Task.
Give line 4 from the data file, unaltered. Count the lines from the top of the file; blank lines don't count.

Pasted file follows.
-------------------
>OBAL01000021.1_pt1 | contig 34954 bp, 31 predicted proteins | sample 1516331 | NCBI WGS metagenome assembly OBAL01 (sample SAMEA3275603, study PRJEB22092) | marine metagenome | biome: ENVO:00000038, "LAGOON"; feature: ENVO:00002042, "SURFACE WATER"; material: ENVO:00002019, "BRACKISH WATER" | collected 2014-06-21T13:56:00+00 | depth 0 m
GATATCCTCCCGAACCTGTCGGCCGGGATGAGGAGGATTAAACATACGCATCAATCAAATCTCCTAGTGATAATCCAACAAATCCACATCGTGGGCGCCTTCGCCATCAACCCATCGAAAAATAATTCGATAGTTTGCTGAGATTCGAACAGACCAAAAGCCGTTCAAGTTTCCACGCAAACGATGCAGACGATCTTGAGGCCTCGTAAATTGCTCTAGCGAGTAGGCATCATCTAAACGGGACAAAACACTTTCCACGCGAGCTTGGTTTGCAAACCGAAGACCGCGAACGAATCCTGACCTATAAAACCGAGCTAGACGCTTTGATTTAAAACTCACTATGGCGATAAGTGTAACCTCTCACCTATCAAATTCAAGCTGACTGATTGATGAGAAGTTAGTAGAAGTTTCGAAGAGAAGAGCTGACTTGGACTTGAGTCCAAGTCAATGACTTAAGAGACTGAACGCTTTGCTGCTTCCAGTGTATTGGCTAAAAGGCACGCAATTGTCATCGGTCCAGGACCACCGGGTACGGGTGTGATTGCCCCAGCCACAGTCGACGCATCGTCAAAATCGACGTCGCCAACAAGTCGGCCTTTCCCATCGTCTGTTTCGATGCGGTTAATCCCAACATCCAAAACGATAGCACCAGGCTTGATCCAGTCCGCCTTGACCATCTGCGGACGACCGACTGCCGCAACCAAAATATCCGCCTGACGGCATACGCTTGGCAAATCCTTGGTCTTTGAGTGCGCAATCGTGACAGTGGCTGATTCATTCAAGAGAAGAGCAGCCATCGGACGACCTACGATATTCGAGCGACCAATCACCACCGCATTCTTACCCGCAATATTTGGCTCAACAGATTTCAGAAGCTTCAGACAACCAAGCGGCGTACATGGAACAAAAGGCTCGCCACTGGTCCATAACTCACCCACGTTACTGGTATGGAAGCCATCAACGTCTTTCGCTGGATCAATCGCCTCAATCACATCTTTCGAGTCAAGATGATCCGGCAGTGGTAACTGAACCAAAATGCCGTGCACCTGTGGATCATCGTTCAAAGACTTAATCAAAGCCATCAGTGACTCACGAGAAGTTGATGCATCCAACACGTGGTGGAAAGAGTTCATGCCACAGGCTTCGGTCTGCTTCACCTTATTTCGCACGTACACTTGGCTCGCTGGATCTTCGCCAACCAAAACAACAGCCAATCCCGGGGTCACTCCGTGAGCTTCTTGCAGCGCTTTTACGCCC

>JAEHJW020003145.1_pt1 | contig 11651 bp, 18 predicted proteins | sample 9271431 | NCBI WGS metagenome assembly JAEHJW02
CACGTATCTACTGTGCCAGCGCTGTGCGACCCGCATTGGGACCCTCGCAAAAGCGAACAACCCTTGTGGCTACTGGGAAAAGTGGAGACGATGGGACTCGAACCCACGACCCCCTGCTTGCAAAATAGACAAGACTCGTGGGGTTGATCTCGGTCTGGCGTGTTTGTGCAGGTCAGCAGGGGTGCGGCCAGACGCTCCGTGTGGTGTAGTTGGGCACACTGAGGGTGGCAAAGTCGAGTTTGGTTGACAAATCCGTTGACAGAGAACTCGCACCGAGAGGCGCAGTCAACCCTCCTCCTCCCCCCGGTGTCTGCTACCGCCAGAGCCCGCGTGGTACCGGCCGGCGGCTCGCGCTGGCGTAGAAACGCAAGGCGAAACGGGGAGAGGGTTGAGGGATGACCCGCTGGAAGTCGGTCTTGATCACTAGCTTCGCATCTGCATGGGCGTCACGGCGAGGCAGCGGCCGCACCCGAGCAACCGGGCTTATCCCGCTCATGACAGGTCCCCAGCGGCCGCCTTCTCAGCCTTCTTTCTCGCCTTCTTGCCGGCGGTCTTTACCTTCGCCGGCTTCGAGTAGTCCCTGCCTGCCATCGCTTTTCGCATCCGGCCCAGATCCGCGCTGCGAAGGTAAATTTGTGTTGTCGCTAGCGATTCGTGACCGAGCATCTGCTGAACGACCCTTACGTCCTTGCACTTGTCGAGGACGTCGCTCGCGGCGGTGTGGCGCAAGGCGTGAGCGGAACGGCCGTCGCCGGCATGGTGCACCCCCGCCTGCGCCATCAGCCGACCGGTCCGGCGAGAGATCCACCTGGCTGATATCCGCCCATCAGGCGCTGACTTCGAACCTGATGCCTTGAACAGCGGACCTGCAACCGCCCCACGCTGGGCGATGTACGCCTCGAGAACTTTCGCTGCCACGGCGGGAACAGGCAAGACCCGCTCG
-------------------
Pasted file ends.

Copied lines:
CACGTATCTACTGTGCCAGCGCTGTGCGACCCGCATTGGGACCCTCGCAAAAGCGAACAACCCTTGTGGCTACTGGGAAAAGTGGAGACGATGGGACTCGAACCCACGACCCCCTGCTTGCAAAATAGACAAGACTCGTGGGGTTGATCTCGGTCTGGCGTGTTTGTGCAGGTCAGCAGGGGTGCGGCCAGACGCTCCGTGTGGTGTAGTTGGGCACACTGAGGGTGGCAAAGTCGAGTTTGGTTGACAAATCCGTTGACAGAGAACTCGCACCGAGAGGCGCAGTCAACCCTCCTCCTCCCCCCGGTGTCTGCTACCGCCAGAGCCCGCGTGGTACCGGCCGGCGGCTCGCGCTGGCGTAGAAACGCAAGGCGAAACGGGGAGAGGGTTGAGGGATGACCCGCTGGAAGTCGGTCTTGATCACTAGCTTCGCATCTGCATGGGCGTCACGGCGAGGCAGCGGCCGCACCCGAGCAACCGGGCTTATCCCGCTCATGACAGGTCCCCAGCGGCCGCCTTCTCAGCCTTCTTTCTCGCCTTCTTGCCGGCGGTCTTTACCTTCGCCGGCTTCGAGTAGTCCCTGCCTGCCATCGCTTTTCGCATCCGGCCCAGATCCGCGCTGCGAAGGTAAATTTGTGTTGTCGCTAGCGATTCGTGACCGAGCATCTGCTGAACGACCCTTACGTCCTTGCACTTGTCGAGGACGTCGCTCGCGGCGGTGTGGCGCAAGGCGTGAGCGGAACGGCCGTCGCCGGCATGGTGCACCCCCGCCTGCGCCATCAGCCGACCGGTCCGGCGAGAGATCCACCTGGCTGATATCCGCCCATCAGGCGCTGACTTCGAACCTGATGCCTTGAACAGCGGACCTGCAACCGCCCCACGCTGGGCGATGTACGCCTCGAGAACTTTCGCTGCCACGGCGGGAACAGGCAAGACCCGCTCG